Using bank records and vehicle title searches, the Pratis, in their civil case against Franklin, determine that he purchased 17 motorized vehicles with their cash, including a new Hummer, three snowmobiles, a new Ford truck, a motorcycle, a dirt bike and a boat. Bank records also indicate he paid cable bills, gas bills, electric bills and other utilities and spent thousands at building supply stores in Colorado, where, they say, he and his wife, Angela Franklin, happened to be building their own new home. He put $10,000 down on five acres in Kila. He bought more than $20,000 in new tools and took out more than $350,000 in cash. The suit alleges Franklin spent more than $800,000 on non-construction items.
“It’s flat incredible,” says Fousek, who used his expertise as a building contractor to help the Pratis go through the bank records to determine which expenses were legitimate.
Having sold their Littleton home to help fund construction in Whitefish, Richard’s family was now living in a rental in Colorado. His Montana home itself was heavily mortgaged, and remained unfinished. Retirement was a long way off. It almost seemed that all those hours that Richard had worked reaching for his dream had been worked for Brad Franklin.
“It’s absolutely ludicrous”
On Aug. 2, 2005, the Pratis filed a civil suit against Franklin, alleging he had stolen more than $1 million from them. About one month later Gary Solomon filed suit as well.
Franklin was not jailed, but a restraining order was issued barring him from selling or transferring any property or possessions related to the Pratis’ case. But vehicle title records and testimony in court files allege he transferred ownership of his home in Colorado to his wife, attempted to sell his land in Kila, and was apparently selling off the motorized vehicles. Franklin soon started missing appointments for depositions and hearings, according to Peter Leander, the Pratis’ lawyer, and in early January, after Franklin missed a contempt hearing for his alleged violation of the restraining order, Flathead County Sheriff’s officers couldn’t locate Franklin. He disappeared with what the Pratis believe is a pile of cash made by selling possessions he purchased with their money. Default judgments were issued in both the Prati and Solomon cases. The Pratis were awarded more than $3 million, Solomon $371,000.
But the Pratis are pessimistic about ever recovering their losses.
“I’ll never get the money back,” Richard says. His hope now is that Franklin will at least spend time in jail.
It looked like he might get his wish on Feb. 23, when Flathead County filed felony theft charges against Franklin, issued a warrant for his arrest, and set his bail at $30,000. Those charges were related to $24,000 Franklin allegedly stole from Solomon.
Deputy County Attorney Lori Adams did not return calls regarding the Prati case.
Part of the problem, says the Flathead Building Association’s Katie Chamberlain, is that Montana contractors are not required to be licensed by the state. Such a program would require contractors to take a test and obtain a license, which could be revoked for unethical behavior. Chamberlain says that in the past, bills to require licensing have failed in the state Legislature.
Contractors are required to register with the Montana Department of Labor and Industry, but that’s just a matter of paying a fee.
Chamberlain says that in the near future, the Montana Building Industry Association may require all new members in Montana to take a test similar to what would be required for licensure, with existing members grandfathered in.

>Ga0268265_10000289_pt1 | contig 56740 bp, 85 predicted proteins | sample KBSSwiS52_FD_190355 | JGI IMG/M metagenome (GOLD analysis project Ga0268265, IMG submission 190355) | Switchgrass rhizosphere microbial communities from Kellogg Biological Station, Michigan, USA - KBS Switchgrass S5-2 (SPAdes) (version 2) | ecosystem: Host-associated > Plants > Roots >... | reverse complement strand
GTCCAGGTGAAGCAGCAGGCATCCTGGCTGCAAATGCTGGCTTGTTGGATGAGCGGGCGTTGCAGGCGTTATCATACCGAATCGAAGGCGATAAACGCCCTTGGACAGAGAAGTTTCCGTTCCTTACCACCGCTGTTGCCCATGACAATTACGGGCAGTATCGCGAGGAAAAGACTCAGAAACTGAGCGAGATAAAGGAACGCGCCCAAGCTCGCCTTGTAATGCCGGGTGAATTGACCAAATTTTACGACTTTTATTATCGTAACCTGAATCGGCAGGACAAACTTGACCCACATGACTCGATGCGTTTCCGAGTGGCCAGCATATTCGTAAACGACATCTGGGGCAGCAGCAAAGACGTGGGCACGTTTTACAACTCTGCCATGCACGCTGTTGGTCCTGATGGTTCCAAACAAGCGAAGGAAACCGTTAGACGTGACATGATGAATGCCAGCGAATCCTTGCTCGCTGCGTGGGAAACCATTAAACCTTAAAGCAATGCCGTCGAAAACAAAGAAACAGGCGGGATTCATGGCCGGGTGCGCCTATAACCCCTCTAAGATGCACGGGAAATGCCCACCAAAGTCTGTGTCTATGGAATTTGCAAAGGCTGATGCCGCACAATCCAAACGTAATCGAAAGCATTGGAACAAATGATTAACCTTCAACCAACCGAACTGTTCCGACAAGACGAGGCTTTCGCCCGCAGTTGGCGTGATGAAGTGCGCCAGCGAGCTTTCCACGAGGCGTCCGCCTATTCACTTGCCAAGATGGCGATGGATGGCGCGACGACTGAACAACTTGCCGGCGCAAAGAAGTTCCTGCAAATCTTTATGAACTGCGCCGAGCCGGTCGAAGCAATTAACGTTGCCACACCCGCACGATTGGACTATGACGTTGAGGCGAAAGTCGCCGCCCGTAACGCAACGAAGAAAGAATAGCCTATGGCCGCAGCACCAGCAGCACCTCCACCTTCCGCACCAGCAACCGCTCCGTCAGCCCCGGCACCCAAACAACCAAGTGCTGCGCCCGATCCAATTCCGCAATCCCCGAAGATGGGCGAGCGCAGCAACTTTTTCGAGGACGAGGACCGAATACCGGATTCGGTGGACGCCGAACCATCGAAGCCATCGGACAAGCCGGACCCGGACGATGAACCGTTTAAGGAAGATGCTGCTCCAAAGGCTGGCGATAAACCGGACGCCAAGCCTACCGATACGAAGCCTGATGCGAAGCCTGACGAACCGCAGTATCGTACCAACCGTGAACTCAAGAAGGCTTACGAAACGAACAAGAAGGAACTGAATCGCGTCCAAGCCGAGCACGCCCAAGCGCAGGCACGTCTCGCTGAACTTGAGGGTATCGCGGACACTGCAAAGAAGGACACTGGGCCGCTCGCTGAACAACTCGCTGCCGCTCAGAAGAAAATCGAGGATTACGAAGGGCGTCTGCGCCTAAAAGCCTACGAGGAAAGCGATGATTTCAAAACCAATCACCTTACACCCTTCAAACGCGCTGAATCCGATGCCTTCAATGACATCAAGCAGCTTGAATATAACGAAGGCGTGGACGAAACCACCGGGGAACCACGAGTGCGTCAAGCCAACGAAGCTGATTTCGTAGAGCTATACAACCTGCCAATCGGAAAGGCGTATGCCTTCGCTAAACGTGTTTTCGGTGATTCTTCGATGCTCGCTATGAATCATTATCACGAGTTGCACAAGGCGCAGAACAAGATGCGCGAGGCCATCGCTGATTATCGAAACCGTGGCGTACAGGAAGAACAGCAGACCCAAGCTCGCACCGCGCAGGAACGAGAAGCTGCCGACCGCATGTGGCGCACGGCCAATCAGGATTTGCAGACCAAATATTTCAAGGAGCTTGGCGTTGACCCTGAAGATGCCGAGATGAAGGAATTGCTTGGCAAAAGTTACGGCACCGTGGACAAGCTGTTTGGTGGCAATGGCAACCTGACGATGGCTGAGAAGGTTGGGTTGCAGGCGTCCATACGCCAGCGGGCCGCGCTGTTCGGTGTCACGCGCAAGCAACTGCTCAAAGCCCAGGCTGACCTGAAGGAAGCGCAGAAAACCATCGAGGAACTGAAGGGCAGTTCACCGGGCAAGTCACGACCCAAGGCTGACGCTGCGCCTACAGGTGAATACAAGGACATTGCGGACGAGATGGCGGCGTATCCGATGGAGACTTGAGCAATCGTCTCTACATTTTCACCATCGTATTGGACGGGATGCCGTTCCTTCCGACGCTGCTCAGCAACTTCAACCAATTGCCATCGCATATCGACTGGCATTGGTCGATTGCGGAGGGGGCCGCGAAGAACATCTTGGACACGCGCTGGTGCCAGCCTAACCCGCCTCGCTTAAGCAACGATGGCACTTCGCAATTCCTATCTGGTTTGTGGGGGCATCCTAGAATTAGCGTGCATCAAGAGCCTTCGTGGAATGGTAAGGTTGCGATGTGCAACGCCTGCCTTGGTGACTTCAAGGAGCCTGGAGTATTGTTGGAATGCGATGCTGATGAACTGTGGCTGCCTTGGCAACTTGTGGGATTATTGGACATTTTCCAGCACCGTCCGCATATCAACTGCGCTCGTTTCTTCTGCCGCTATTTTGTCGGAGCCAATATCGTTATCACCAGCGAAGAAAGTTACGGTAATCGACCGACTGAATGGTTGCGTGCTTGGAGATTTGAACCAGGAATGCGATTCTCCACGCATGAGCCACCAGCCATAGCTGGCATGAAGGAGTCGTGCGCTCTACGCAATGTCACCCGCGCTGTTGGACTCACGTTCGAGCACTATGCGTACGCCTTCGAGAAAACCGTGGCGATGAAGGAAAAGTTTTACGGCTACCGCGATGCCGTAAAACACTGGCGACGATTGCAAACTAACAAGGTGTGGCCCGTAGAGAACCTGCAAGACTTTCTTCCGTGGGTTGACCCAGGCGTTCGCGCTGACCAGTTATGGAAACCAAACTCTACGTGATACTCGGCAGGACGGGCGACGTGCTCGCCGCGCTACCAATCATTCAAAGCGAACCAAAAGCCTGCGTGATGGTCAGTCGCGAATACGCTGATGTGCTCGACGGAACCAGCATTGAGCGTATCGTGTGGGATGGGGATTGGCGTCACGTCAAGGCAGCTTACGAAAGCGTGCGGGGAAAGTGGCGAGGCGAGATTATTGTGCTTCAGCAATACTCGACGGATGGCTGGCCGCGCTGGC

But lawyer Chad Wold has his doubts about licensure, at least as the sole tool to protect consumers from contractor fraud.
“You take their license away. Big deal,” he says, noting that it won’t help homeowners to get their money back.
Requiring insurance and bonding, as many other states do, is the only way to protect homeowners.
“It’s absolutely ludicrous that it’s not required,” he says.
Until more stringent requirements are imposed on building contractors, Chamberlain says, consumers should insist on getting a contract, have it reviewed by a lawyer, make sure their builder is registered with the state and check their references.
And, she says, they should keep in mind an old saying: “If it sounds too good to be true, it probably is.”
According to Richard, when Franklin disappeared, he left a lot of the finish work, the work he was supposed to be saving the Pratis money on, unfinished. Richard says Franklin also left a pile of bills for the driveway paving, heating and air conditioning work, masonry, and invoices from several suppliers, that were supposed to have been paid from the money the Pratis provided. In the end, the Pratis paid those contractors directly.
The house, Richard says, is nearly finished, but there are still problems.
The cabinets, which were supposed to have been made of hardwood, are plywood instead. Many of the drawers, beneath expensive slabs of granite countertop, are mounted on wobbly tracks and don’t close correctly.
Worse for the Pratis, they had to sell their house in Colorado and mortgage their Montana home to finish work on it. Richard is still working 80-hour weeks, and retirement looks to be a long way off.
“It’s more than just the money,” Sheri says. “He took away our time with our kids. That’s a hard pill for them to swallow.”
At this point, Richard says, he’s considering selling his dream home and scaling down a bit.
“It’s changed my life,” he says. And it’s changed his mind, too.
“I trusted somebody,” he says. “It was a big mistake.”
Where Franklin has disappeared to is the subject of rumors. Robertson says he suspects Franklin returned to Colorado, but admits he heard the same rumor the Pratis did, that Franklin had been talking about setting up shop in Louisiana or Mississippi, to build for victims of Hurricane Katrina.